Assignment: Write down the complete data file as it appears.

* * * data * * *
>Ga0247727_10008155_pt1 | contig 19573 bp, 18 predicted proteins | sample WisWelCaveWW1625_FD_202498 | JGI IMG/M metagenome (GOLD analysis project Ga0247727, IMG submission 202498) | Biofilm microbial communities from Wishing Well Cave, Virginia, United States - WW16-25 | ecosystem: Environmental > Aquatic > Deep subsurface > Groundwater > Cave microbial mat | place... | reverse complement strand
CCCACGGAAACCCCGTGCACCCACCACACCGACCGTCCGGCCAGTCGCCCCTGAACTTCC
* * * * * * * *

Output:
>Ga0247727_10008155_pt1 | contig 19573 bp, 18 predicted proteins | sample WisWelCaveWW1625_FD_202498 | JGI IMG/M metagenome (GOLD analysis project Ga0247727, IMG submission 202498) | Biofilm microbial communities from Wishing Well Cave, Virginia, United States - WW16-25 | ecosystem: Environmental > Aquatic > Deep subsurface > Groundwater > Cave microbial mat | place... | reverse complement strand
CCCACGGAAACCCCGTGCACCCACCACACCGACCGTCCGGCCAGTCGCCCCTGAACTTCC